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Signs that your teen may be is depressed

Untreated depression can result in emotional, behavioural and health problems that affect every area of your teenager's life.

What does depression in teenagers look like? Many parents have questioned whether their teen is just having a bad day, bad week, or bad month, or if there could be something more serious going on.

Peer pressure, scholastic expectations, and changing bodies can all cause teens to experience a lot of ups and downs. However, for some teenagers, the lows are more than just passing emotions; they are a sign of depression. Teen depression is a mental health issue that can have a negative impact on your teenager’s life. It is characterised by feelings of depression, sadness, anger, and hopelessness, to mention a few.

Although many parents believe they can recognise the signs of depression in their children, this is not always the case, even for the most observant mom or dad. Teen depression is a major mental health issue that causes persistent sorrow and loss of interest in activities. It has an impact on how your adolescent thinks, feels, and behaves, and it can lead to emotional, functional, and physical issues.

Although depression can strike at any age, the symptoms may differ between adolescents and adults.

Good to know: Teen depression is not a weakness that can be overcome with effort; it has major implications and necessitates long-term therapy.

What are the signs your teen could be depressed?

Depression symptoms can be subtle and differ from one teenager to the next but here are a few common signs that could indicate depression:

Sleep changes

Changes in sleep patterns are a typical and frequently neglected indication of depression. According to Healthline, teens who are depressed either sleep a lot more or sleep a lot less than they normally do. Both of these behaviours can contribute to depression.

Alterations in eating habits

Stress, worry, and sadness can all have an impact on your teen’s eating patterns and, as a result, their weight. People have various reactions to eating. While some teens are too nervous, anxious, or depressed to eat and may suffer from a lack of eating and weight loss, others may resort to food for comfort and overeat as a result of their mental and emotional state.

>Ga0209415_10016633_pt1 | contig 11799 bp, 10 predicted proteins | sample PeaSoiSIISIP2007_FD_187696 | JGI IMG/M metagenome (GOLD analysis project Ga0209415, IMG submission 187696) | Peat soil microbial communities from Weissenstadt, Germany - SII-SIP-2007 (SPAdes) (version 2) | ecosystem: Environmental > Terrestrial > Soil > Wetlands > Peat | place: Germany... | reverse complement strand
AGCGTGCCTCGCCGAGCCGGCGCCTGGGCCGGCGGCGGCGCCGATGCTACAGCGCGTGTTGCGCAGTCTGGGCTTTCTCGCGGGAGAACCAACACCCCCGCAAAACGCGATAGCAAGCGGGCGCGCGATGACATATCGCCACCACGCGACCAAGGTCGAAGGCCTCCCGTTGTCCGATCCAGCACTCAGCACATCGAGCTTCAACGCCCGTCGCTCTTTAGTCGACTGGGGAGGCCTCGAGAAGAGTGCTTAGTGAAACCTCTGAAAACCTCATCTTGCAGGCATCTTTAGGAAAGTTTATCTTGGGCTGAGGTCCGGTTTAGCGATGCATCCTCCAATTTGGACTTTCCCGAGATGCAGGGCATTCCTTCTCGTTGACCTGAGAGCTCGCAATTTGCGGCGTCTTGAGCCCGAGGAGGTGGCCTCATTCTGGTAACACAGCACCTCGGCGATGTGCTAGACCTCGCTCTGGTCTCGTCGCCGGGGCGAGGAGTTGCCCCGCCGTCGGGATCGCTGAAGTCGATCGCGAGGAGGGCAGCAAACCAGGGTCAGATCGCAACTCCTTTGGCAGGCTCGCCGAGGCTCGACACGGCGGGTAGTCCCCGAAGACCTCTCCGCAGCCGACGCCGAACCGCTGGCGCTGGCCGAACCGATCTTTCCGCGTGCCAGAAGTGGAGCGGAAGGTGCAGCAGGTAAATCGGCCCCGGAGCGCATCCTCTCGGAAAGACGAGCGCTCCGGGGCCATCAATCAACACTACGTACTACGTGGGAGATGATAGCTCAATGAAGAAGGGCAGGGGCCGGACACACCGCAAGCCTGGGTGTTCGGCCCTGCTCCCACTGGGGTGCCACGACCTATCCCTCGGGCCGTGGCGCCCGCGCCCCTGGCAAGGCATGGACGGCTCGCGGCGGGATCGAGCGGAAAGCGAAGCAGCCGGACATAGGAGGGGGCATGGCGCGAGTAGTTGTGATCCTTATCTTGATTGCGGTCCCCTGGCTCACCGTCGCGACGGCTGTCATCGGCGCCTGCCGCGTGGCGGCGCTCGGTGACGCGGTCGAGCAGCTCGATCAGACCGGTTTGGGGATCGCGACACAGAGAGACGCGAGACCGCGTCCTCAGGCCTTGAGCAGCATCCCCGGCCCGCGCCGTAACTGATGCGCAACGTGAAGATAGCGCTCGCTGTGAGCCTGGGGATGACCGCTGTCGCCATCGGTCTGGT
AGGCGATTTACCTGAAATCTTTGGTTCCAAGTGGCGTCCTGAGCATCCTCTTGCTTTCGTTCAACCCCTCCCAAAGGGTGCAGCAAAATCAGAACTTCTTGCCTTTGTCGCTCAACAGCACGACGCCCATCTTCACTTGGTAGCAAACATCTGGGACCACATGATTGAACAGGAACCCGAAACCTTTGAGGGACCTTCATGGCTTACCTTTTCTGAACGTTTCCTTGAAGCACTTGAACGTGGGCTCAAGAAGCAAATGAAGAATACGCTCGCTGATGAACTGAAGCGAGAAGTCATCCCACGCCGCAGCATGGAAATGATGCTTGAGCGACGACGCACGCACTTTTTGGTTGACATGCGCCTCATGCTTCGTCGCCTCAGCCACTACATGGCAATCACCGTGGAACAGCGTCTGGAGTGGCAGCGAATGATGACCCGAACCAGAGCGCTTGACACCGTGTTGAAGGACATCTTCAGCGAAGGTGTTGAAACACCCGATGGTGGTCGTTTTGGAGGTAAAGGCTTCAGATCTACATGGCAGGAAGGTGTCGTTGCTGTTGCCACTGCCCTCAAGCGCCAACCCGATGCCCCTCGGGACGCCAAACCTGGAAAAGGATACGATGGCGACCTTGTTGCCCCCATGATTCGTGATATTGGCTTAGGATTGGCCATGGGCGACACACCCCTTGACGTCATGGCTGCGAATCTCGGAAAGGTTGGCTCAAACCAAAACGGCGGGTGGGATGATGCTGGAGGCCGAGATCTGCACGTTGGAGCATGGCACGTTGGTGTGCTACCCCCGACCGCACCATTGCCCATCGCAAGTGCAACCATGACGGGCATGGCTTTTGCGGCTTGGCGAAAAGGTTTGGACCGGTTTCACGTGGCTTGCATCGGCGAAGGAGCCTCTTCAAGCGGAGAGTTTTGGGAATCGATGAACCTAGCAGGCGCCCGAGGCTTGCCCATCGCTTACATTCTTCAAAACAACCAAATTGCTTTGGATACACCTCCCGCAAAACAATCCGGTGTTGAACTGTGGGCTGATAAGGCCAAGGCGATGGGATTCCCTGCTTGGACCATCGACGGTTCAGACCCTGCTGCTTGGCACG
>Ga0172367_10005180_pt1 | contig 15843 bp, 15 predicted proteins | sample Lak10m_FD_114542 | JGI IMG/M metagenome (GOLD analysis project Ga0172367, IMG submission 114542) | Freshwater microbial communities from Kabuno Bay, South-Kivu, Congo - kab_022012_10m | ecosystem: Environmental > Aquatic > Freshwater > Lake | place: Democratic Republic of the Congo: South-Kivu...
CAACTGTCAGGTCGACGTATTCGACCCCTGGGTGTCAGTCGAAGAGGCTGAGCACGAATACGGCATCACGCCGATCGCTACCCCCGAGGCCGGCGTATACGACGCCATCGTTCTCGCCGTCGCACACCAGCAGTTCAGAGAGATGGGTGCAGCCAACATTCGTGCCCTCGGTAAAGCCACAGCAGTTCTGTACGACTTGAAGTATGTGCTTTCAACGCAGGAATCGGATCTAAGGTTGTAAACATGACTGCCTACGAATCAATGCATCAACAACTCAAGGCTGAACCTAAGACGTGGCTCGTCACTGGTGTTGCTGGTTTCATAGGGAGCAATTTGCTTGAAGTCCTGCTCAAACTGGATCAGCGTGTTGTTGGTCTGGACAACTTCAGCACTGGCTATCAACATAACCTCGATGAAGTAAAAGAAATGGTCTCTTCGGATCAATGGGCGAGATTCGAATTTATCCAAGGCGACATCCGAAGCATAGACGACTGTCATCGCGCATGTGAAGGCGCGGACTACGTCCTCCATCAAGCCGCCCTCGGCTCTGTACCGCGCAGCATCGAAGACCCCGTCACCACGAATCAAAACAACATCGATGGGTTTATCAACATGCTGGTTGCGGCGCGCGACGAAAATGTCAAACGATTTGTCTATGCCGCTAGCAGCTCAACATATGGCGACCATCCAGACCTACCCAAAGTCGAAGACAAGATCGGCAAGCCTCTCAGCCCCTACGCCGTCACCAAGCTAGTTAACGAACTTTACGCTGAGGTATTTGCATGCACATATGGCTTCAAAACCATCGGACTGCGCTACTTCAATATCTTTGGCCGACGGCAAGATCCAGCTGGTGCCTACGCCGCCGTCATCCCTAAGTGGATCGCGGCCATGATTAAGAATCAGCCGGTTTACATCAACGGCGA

Your teen is bored with everything

Distress can cause your teen to lose interest in things they typically enjoy. Teens who are depressed may appear to accomplish nothing because nothing interests them. This includes hobbies, conversations, school, sports, friends and extra murals.

Focus and concentration problems

Teens who are depressed may appear to have fragmented thoughts and struggle to focus on one subject at a time. This can manifest as slower productivity and making mistakes that they would not normally make. You may notice your teen struggles to focus during a discussion, appears disinterested in a topic that would normally retain their attention for a time, or be sidetracked when watching a movie or they usually enjoy.

Aches and pains

Although depression typically affects your mental and emotional health, it can also cause physical symptoms such as headaches and other aches and pains that cannot be explained or are not relieved by medication.

When to take your teen to a doctor

If depression signs and symptoms continue, begin to interfere in your teen’s life, or cause you to have concerns about suicide or your teen’s safety, talk to a doctor or a mental health professional trained to work with adolescents. Your teen’s family doctor or paediatrician is a good place to start. Or your teen’s school may recommend someone.  

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